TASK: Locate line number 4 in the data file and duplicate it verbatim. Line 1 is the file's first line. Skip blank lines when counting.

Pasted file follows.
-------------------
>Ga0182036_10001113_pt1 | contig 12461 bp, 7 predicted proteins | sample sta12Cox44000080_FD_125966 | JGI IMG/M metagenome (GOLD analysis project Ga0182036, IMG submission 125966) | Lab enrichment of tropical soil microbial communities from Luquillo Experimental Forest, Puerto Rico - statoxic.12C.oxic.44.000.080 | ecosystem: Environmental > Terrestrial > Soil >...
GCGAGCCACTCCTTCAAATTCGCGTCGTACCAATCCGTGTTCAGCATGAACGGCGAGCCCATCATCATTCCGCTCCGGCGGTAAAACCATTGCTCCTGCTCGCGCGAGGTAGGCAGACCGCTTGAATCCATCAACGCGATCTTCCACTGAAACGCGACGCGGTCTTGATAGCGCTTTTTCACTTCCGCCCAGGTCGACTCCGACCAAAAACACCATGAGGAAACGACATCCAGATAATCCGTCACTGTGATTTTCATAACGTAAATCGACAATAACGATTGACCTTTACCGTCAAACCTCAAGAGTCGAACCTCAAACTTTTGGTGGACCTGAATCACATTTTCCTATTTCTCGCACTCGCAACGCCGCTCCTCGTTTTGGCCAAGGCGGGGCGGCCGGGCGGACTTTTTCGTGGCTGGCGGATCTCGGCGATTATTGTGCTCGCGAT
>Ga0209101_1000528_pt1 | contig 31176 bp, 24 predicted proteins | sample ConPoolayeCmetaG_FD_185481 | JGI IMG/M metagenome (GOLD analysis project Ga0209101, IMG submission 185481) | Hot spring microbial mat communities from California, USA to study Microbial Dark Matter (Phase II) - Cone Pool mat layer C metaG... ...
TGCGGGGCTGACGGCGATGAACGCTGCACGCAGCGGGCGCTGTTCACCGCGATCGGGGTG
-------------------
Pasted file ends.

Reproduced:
TGCGGGGCTGACGGCGATGAACGCTGCACGCAGCGGGCGCTGTTCACCGCGATCGGGGTG